The last two years has brought a dramatic shift on the axis of the blogging community. With the wide adoption of social media consumption there are a lot fewer daily bloggers and a lot more micro-bloggers.
The net result is a world full of newbies posting things online.
With this huge shift comes a need to re-educate folks on etiquette.
- Observe the basic rules of the online world. Understand that there is no privacy. And anything you post can/will be used against you in the court of public opinion.
- Properly cite your sources. Provide a link to your source. If you are quoting a blogger, mention their name and link their name to the blog post your are quoting. (At the very least, link to their Facebook or Twitter account.) Make sure you spell their name correctly… I can’t tell you how many times I’ve been quoted on a site with my name spelled incorrectly. How rude.
- Understand the relationship between blogger and reader is reciprocal. The blogger gives you something to read and think about. If you take the time to read it, the reader should either respond with a comment, “like” the post so your friends can see you like it, retweet it, bookmark it, or share it on your favorite RSS reader.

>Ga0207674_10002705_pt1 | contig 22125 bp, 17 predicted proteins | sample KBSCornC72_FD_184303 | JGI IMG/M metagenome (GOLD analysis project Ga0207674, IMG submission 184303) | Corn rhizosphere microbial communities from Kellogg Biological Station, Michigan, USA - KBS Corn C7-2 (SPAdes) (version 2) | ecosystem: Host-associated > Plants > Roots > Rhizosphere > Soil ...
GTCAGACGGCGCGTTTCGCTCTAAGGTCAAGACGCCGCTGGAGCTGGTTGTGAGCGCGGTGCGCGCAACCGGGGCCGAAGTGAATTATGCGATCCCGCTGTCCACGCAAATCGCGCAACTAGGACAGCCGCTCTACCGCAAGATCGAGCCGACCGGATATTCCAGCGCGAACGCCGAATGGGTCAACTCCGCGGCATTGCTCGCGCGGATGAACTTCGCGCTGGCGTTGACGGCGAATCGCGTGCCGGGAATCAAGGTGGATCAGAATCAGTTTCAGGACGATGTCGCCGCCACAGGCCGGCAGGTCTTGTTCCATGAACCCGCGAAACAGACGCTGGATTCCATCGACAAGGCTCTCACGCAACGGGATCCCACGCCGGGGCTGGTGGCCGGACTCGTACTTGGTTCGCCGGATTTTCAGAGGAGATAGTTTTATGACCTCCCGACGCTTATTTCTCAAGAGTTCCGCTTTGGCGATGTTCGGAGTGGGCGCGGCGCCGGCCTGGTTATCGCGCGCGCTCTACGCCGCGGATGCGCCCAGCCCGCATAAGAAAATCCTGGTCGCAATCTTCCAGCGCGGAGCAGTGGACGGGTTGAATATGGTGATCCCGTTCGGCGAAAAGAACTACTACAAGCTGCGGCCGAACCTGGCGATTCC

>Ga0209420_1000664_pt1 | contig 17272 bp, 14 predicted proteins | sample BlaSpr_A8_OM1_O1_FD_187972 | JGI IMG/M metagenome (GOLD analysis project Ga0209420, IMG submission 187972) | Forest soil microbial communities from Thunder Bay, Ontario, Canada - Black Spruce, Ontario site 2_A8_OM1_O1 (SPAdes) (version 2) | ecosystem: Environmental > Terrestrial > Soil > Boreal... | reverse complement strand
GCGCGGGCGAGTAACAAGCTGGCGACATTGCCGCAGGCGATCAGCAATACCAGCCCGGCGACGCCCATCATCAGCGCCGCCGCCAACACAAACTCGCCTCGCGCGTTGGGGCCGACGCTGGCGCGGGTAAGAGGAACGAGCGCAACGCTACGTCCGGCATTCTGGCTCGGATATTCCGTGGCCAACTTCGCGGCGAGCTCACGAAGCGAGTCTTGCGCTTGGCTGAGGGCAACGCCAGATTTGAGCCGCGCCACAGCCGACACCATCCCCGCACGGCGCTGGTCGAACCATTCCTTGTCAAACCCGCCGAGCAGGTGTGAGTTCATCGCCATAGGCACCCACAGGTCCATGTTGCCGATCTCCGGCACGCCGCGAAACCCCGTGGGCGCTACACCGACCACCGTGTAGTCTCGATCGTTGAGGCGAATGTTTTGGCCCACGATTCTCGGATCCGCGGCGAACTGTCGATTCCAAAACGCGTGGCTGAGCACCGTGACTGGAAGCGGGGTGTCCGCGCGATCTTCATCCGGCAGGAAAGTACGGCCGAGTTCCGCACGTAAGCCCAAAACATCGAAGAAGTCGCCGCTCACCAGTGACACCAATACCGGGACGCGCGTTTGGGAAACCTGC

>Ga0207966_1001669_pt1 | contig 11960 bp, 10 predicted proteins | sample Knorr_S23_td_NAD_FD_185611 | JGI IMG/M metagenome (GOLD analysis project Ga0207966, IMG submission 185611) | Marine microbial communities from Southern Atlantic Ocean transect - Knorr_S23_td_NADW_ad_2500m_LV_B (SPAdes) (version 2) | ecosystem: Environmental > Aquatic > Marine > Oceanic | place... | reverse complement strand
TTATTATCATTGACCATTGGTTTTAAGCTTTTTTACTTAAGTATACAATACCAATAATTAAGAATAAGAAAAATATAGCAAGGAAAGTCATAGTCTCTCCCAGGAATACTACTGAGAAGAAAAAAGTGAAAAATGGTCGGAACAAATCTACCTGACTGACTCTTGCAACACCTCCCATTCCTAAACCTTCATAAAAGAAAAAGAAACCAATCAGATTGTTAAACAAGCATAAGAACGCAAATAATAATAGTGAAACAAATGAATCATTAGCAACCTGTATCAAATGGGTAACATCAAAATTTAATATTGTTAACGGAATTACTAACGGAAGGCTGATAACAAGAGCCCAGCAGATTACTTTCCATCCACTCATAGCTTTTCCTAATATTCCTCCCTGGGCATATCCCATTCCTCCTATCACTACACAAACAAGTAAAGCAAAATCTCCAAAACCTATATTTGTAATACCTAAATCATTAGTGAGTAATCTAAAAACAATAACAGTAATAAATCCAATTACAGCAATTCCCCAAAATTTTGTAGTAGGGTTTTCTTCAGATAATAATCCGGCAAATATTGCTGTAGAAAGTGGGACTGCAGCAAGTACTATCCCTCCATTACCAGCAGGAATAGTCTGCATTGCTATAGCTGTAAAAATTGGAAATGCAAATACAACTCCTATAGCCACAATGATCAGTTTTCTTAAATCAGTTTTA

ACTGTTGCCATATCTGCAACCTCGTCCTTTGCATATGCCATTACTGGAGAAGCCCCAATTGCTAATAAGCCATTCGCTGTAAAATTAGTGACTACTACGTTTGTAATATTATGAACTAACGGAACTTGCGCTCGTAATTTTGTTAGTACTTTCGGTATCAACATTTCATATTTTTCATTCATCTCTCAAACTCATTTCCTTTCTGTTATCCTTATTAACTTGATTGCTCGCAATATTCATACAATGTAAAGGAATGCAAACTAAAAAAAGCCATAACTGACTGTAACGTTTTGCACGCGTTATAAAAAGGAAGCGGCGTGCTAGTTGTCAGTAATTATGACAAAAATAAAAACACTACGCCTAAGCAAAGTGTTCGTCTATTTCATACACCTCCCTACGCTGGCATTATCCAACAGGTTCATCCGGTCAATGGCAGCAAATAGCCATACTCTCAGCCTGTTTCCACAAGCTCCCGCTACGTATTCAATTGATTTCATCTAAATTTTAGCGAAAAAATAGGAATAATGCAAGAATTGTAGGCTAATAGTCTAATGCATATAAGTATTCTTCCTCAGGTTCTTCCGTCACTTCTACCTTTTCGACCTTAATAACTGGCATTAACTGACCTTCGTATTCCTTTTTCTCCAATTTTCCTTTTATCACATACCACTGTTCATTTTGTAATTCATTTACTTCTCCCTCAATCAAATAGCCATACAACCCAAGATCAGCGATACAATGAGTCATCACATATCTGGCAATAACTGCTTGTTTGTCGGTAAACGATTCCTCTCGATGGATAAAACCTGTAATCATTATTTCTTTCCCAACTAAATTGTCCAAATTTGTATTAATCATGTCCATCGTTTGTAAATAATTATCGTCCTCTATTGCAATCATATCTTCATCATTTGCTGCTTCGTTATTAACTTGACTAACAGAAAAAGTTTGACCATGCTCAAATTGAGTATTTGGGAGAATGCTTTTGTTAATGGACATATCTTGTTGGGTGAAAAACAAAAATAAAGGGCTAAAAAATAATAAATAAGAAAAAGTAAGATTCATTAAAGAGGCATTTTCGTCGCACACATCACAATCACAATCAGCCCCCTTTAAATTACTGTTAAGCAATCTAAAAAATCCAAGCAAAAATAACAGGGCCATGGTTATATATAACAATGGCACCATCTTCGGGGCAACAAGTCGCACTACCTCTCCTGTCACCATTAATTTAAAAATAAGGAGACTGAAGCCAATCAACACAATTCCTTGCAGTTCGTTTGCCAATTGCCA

- Give credit where credit is due. Were you inspired to write something from another blogger? Than give a hat tip in your post. (You see this as HT to name. It’s also fine to say, “Adam McLane recently wrote about ____.”) Bloggers know what they’ve written about recently. Trust me, it’s rude to see people using your ideas without giving you credit.
- Be careful when using proper nouns. That may sound silly, but you have to be conscious that your online rant may impact someone’s online reputation. (Or business or organization) I’m not saying it’s rude to call someone out… just be careful about it.
- Don’t steal images. Just because you found something on Google images or Flickr doesn’t mean it is free for you to use!
- Use your own images.
- Create your own.
- Use images published under a Creative Commons license, properly cited and linking back, from Flickr. (Share and share alike. If you use CC images, make sure to post some as well!) Just make sure to read the usage rights… typically using an image for commercial purposes is a no-no.
- Buy stock photography from iStockphoto or something similar.
Just like in a sport– there aren’t always dramatic consequences when you breach etiquette. But there are social ramifications! Trust me, people are watching what you do online. They are making judgements about your abilities and character. Just like you try to act polite and use proper etiquette in the physical world… you are responsible for your own actions online.
Have an etiquette question? Leave a comment and I will add to the list as needed.